Multiplex networks in metropolitan areas: generic features and local effects
Emanuele Strano, Saray Shai, Simon Dobson, Marc Barthelemy

http://arxiv.org/abs/1508.07265

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Sex differences in social focus across the lifecycle in humans

Age and gender are two important factors that play crucial roles in the way organisms allocate their social effort. In this study, we analyse a large mobile phone dataset to explore the way lifehistory influences human sociality and the way social networks are structured. Our results indicate that these aspects of human behaviour are strongly related to the age and gender such that younger individuals have more contacts and, among them, males more than females. However, the rate of decrease in the number of contacts with age differs between males and females, such that there is a reversal in the number of contacts around the late 30s. We suggest that this pattern can be attributed to the difference in reproductive investments that are made by the two sexes. We analyse the inequality in social investment patterns and suggest that the age and gender-related differences that we find reflect the constraints imposed by reproduction in a context where time (a form of social capital) is limited.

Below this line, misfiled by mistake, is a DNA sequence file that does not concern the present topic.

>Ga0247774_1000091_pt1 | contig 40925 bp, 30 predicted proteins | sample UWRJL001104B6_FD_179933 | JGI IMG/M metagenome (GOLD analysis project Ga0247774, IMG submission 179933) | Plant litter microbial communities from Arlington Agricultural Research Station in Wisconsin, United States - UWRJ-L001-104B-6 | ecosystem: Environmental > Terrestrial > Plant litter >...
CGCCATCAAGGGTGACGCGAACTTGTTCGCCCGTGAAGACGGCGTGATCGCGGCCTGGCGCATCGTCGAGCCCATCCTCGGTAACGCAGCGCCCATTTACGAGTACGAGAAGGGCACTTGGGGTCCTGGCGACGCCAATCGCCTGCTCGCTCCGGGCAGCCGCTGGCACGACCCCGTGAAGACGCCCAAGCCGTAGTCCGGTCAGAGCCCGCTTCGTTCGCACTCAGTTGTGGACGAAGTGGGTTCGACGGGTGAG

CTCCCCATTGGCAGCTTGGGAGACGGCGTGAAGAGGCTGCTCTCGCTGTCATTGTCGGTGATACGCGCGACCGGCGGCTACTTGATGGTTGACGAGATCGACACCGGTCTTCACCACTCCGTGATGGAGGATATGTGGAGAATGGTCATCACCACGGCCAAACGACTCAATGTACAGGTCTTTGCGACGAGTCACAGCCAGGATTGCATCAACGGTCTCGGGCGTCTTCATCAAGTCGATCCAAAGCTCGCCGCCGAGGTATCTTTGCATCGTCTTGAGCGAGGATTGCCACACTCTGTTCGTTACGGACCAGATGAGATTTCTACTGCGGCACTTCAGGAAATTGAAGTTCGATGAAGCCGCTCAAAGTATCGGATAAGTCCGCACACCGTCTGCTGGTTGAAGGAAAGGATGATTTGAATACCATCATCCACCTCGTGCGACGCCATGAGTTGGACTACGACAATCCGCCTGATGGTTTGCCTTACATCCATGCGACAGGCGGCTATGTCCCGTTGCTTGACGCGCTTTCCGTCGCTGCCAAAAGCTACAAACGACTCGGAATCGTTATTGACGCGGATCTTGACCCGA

Sex differences in social focus across the lifecycle in humans
Kunal Bhattacharya, Asim Ghosh, Daniel Monsivais, Robin I. M. Dunbar, Kimmo Kaski

http://arxiv.org/abs/1508.06878

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The multi-layer network nature of systemic risk and its implications for the costs of financial crises

•We present a multi-layer network approach to quantify systemic-risk.
•Systemic-risk is drastically underestimated when computed on single layers only, as is current practice.
•We introduce a nation-wide systemic-risk index that reflects the public costs for crises.
•The index unveils drastically higher risk than estimated by current risk indicators.
•We demonstrate the validity of the method on a complete dataset of the Mexican financial system.


The multi-layer network nature of systemic risk and its implications for the costs of financial crises
Sebastian Poledna, José Luis Molina-Borboa, Serafín Martínez-Jaramillo, , Marco van der Leij, Stefan Thurner

http://dx.doi.org/10.1016/j.jfs.2015.08.001 

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The unique ecology of human predators